Dlomo joined the African National Congress (ANC) at Chesterville in Durban just before it was banned in 1960. He then went underground and embarked on a recruitment drive for the movement. In July 1961 Dlomo married Bongekile Makhoba and they had three children together.

In 1963 Dlomo was arrested and detained under the 90 Days' Detention law. He was later charged with furthering aims of the ANC, a banned organisation but he was acquitted. Shortly after his release, the police re-detained him under the same law in 1965. This time he was charged with providing assistance to people leaving the country for military training under uMkhonto we Sizwe (MK). 

Dlomo was sentenced to four years in prison which he served on Robben Island. While he was on the Island Dlomo enrolled with the University of South Africa (UNISA). He was also one of the leaders of protest mounted by political prisoner against inhumane prison conditions. As a result, he was detained in solitary confinement on the Island and had his ‘privilege’ of studies withdrawn. He smuggled a letter out of prison through some of the prisoners who were being released to inform his wife of the difficulties he was undergoing in prison.

While Dlomo was in prison, his wife was banished and forcibly removed from Lamontville township to Umlazi. After his release in 1970, he was banished to Umlazi where he was kept under house arrest. He, together with Omar Badsha, Harold Nxasana, Griffits Mxenge and others began discussion on reviving the South African Congress of Trade Unions (SACTU). In 1972 he left the country to study Politics and Economics at the University of Exeter in Devon, in the United Kingdom. He proceeded to the University of Middlesex in London where he obtained a Masters Degree in Politics and Economics.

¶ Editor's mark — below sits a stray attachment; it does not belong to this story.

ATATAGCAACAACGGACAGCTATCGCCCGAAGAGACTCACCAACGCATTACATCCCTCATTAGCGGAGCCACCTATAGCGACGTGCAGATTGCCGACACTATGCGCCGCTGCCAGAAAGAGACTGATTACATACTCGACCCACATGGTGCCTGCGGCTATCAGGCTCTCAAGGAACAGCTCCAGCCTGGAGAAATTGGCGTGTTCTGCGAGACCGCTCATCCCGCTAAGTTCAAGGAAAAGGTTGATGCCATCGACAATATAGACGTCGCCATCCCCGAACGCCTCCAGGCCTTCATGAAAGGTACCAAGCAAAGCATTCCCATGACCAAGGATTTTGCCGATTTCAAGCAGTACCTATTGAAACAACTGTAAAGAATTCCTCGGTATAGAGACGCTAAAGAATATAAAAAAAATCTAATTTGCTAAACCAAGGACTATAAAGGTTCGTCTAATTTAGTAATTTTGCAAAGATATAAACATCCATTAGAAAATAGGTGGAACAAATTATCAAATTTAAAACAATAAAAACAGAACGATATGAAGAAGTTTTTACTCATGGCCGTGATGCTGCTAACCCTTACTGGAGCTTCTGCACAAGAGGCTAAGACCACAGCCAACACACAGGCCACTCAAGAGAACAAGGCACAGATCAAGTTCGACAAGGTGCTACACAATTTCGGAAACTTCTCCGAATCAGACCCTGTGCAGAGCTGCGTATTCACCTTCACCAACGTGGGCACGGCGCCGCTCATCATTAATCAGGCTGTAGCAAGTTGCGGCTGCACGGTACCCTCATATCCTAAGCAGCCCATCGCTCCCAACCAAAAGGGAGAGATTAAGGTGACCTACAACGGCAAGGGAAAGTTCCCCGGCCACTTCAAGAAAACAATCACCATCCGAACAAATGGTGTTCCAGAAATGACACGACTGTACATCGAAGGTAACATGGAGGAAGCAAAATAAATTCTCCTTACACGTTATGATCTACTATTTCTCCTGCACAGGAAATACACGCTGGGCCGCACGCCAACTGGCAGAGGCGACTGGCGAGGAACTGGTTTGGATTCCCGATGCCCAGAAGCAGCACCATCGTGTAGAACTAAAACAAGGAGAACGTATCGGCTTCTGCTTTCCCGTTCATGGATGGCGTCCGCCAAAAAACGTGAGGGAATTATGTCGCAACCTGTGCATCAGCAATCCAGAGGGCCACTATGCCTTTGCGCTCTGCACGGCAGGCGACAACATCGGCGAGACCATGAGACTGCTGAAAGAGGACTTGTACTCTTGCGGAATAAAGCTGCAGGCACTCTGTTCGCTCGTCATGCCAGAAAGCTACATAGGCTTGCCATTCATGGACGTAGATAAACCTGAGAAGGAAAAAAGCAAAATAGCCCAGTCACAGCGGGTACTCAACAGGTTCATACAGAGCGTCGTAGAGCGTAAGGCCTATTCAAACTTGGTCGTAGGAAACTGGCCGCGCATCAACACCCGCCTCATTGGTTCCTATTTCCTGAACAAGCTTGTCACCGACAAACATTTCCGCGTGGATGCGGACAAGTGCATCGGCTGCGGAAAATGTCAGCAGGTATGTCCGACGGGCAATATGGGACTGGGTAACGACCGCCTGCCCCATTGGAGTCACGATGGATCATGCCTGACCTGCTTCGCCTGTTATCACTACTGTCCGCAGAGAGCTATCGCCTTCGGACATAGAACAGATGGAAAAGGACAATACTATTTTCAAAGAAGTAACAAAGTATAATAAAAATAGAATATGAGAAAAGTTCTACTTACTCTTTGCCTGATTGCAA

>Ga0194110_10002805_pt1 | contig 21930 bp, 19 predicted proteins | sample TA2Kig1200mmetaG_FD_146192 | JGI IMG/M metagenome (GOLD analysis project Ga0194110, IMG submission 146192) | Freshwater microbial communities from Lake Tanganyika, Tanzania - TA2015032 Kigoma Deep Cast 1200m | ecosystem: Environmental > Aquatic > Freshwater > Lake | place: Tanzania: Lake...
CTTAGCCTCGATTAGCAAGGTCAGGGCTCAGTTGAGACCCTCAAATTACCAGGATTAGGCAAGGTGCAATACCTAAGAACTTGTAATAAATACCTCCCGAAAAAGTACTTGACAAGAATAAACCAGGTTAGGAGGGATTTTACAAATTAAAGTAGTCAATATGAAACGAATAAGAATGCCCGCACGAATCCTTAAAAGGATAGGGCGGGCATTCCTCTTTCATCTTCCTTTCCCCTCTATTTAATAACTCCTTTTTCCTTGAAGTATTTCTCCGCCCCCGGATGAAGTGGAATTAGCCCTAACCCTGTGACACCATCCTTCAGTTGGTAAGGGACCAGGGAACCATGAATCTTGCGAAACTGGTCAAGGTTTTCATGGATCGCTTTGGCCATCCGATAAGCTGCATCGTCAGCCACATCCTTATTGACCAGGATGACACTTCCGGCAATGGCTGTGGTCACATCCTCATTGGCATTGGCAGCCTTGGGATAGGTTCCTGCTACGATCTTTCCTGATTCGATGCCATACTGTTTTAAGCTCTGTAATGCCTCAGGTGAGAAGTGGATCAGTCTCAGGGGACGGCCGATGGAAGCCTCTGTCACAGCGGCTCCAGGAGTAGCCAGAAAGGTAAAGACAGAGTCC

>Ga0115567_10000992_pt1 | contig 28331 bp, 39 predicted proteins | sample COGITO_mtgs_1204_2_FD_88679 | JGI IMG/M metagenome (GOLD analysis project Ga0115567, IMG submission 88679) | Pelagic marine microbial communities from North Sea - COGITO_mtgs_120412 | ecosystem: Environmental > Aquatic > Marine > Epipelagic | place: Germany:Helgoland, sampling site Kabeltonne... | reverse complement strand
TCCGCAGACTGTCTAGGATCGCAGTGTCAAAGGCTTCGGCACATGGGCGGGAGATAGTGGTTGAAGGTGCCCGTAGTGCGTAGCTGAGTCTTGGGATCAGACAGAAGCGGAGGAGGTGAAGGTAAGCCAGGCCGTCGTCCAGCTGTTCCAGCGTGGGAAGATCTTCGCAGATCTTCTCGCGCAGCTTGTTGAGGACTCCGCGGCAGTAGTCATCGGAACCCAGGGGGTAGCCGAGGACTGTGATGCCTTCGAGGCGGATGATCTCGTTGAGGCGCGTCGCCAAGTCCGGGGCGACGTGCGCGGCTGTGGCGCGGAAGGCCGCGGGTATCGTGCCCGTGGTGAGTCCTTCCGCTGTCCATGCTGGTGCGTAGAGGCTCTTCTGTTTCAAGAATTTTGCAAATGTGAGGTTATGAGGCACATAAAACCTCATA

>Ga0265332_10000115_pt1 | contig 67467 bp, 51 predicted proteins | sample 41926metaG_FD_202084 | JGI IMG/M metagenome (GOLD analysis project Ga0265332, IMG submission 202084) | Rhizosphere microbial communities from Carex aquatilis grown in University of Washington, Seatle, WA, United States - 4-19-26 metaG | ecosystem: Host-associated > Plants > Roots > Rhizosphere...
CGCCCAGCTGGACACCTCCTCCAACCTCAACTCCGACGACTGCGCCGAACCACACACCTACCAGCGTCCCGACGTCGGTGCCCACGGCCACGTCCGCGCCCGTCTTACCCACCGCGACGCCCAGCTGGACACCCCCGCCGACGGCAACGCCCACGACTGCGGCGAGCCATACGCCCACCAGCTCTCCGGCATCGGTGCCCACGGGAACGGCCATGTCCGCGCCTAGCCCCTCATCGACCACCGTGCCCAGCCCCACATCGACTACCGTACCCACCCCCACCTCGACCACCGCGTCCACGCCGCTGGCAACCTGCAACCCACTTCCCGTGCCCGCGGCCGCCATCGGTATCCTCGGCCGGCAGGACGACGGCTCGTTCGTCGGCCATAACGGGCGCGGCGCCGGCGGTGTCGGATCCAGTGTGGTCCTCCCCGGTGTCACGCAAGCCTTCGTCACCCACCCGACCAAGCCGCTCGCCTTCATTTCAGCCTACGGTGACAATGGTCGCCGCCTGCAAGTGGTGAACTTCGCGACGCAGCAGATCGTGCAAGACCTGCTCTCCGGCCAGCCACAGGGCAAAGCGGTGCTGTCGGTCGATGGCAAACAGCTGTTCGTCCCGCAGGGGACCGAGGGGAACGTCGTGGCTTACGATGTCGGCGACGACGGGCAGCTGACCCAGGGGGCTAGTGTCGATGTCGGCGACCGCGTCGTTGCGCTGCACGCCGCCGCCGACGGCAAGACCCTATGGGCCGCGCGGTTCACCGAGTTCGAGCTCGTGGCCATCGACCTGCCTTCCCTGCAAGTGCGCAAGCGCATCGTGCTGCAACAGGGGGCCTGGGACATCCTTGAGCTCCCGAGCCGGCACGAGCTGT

In 1975 Dlomo resumed working for the ANC in exile underground in Swaziland. He worked closely with Thabo MbekiHarry Gwala and Jacob Zuma in facilitating the movement of ANC guerrillas between South Africa and Swaziland. As a result of the pressure applied by South African authorities on the Swaziland government, Dlomo, Mbeki and Zuma were arrested by the Swaziland police. They were deported to Mozambique after which Dlomo was deployed in Lusaka, Zambia where he ran agricultural projects for the ANC.     

As the pace for the dismantling of Apartheid gathered pace and the ANC was unbanned, Dlomo returned to South Africa in 1992. After the 1994 elections he served as an advisor to the Minister of Defence and worked as an Ombudsman for the KwaZulu Natal Health Department. Dlomo also served in the Commissiontasked with investigating allegations of racism at Nelson Rholihlahla Mandela Medical School, and he was the KwaZulu-Natal Chairperson and Deputy National Chairperson of uMkhonto we Sizwe Veterans Association (MKVA).

Dlomo died on 25 November 2001 after a short illness at the age of 66. He is survived by his wife Bongekile and three sons. 


Houston G and Magubane B, The ANC Political underground in the 1970s in The Road to Democracy in South Africa Vol.2, 1970-1980, p.425|

IOL, (2001), ANC veteran Albert Dlomo laid to rest, from Independent Online, 3 December [online] Available at www.iol.co.za[Accessed 13 November 2012] 

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